Beth Milito and her husband bought a 2011 Toyota Sienna based on friends’ recommendations and the minivan’s overall four-star safety rating to protect their four children.
But tucked into the details of the government’s crash test results was another rating that Milito said she never saw, which now has her wondering about her own safety. The front passenger seat on Milito’s Sienna received two out of five stars on the frontal crash test, a fall from the top five-star rating for that seat on the Sienna’s 2010 and older models.
The key difference: Starting with 2011 models, the federal government replaced an average-size male dummy with a smaller female dummy for some tests. When the 2011 Sienna was slammed into a barrier at 35 mph, the female dummy in the front passenger seat registered a 20 to 40 percent risk of being killed or seriously injured, according to the test data. The average for that class of vehicle is 15 percent.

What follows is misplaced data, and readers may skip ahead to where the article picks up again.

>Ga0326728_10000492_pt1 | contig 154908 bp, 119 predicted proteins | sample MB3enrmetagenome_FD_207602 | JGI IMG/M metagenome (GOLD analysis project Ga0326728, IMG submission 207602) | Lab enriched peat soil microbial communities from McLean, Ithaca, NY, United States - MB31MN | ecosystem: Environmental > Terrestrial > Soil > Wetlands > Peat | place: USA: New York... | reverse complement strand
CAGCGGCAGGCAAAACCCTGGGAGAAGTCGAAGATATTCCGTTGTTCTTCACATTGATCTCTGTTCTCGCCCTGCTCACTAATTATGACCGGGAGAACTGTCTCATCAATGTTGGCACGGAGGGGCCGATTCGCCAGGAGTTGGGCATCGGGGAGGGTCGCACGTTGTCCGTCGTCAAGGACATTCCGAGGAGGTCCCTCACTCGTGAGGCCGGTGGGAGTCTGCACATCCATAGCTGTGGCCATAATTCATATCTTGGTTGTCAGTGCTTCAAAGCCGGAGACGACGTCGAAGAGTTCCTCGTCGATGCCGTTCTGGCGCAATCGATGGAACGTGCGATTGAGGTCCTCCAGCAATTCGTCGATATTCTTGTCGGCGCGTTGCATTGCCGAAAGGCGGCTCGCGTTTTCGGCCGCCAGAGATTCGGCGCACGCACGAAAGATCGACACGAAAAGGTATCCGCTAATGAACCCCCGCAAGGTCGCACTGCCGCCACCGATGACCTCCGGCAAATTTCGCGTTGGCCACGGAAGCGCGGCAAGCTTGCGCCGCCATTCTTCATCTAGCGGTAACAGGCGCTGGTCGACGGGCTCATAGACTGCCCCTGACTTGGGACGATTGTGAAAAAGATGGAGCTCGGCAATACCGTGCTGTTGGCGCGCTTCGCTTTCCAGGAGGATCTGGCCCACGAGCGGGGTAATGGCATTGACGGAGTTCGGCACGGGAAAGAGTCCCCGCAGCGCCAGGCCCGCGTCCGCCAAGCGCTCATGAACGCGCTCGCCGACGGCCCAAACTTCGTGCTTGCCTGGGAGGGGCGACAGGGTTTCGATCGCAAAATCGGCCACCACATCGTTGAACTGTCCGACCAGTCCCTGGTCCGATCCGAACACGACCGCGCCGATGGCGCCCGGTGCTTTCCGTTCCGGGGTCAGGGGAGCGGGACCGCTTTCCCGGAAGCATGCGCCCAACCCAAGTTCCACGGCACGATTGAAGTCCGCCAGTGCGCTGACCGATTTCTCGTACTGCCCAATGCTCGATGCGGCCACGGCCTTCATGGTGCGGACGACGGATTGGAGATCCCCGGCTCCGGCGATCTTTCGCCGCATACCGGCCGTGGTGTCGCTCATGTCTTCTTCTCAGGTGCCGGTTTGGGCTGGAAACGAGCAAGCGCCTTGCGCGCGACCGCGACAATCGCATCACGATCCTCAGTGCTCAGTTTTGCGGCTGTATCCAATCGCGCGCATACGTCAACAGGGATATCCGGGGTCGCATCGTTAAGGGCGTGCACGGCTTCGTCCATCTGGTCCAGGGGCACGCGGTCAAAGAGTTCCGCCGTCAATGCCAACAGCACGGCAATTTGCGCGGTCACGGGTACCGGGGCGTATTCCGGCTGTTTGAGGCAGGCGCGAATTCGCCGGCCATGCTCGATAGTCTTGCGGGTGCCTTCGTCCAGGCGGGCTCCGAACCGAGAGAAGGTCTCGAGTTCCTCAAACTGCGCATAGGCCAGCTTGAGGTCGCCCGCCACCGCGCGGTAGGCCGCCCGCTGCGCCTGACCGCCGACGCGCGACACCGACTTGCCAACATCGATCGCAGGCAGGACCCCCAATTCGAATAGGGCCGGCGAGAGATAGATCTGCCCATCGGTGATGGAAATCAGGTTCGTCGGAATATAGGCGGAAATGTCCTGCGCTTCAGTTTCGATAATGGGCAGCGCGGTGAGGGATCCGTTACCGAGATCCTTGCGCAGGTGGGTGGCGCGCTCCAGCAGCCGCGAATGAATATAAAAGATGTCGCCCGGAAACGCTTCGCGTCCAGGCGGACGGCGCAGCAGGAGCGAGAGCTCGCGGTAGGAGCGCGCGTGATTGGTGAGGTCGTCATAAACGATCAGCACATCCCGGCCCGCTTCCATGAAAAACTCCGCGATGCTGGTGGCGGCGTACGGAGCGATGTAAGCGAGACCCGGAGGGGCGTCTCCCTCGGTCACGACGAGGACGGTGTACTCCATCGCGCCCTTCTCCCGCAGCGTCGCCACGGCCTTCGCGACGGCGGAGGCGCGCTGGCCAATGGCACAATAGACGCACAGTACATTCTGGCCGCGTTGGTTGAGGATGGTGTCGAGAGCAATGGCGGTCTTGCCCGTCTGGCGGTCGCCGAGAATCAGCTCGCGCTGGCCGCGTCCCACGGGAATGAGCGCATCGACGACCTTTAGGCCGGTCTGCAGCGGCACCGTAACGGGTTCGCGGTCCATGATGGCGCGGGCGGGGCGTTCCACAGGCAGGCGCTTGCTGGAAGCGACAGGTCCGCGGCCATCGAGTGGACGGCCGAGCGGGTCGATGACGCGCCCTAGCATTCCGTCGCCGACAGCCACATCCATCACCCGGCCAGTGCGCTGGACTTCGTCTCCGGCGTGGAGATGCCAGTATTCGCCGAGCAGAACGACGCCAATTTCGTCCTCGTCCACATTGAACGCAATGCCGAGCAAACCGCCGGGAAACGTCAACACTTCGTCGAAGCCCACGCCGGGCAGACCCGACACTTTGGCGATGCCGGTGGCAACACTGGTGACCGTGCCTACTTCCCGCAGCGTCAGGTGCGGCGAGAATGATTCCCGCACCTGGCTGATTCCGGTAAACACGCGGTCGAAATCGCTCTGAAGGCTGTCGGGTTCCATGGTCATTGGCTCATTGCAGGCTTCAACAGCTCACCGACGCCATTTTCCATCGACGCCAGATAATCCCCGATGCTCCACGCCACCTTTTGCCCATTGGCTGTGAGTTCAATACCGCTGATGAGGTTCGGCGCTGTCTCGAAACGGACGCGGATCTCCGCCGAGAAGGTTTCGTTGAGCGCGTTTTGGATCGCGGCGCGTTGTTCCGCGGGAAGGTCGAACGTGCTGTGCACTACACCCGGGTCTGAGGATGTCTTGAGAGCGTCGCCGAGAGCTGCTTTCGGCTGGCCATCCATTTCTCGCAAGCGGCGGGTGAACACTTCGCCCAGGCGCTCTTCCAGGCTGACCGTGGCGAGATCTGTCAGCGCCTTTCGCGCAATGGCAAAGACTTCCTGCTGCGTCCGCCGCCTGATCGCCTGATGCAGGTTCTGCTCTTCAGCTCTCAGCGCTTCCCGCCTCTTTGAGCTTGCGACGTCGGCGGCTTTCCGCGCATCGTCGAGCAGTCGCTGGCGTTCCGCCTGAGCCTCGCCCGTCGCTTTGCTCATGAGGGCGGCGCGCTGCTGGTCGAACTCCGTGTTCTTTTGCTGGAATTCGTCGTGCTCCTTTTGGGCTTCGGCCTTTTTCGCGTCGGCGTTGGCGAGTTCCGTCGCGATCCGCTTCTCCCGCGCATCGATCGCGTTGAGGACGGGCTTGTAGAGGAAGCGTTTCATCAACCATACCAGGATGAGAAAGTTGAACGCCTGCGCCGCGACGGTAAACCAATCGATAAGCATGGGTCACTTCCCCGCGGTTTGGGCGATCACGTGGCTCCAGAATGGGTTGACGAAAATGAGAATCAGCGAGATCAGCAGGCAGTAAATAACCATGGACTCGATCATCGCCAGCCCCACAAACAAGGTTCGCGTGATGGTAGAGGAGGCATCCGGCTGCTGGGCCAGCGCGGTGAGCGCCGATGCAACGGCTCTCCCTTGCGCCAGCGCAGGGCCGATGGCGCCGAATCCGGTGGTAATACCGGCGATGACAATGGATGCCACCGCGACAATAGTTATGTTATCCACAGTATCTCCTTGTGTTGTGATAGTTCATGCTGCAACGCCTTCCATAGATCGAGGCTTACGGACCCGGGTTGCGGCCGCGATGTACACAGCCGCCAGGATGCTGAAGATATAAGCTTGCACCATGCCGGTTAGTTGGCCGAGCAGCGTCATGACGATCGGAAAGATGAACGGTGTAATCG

“When we’re out and about as a family, I’m the one sitting in that seat,” said Milito, of Alexandria, after learning of the test results.
And she doesn’t know how the female dummy would fare behind the wheel, where she spends most of her car time commuting and ferrying kids. The star-rating system’s frontal crash test uses only the male dummy in the driver’s seat.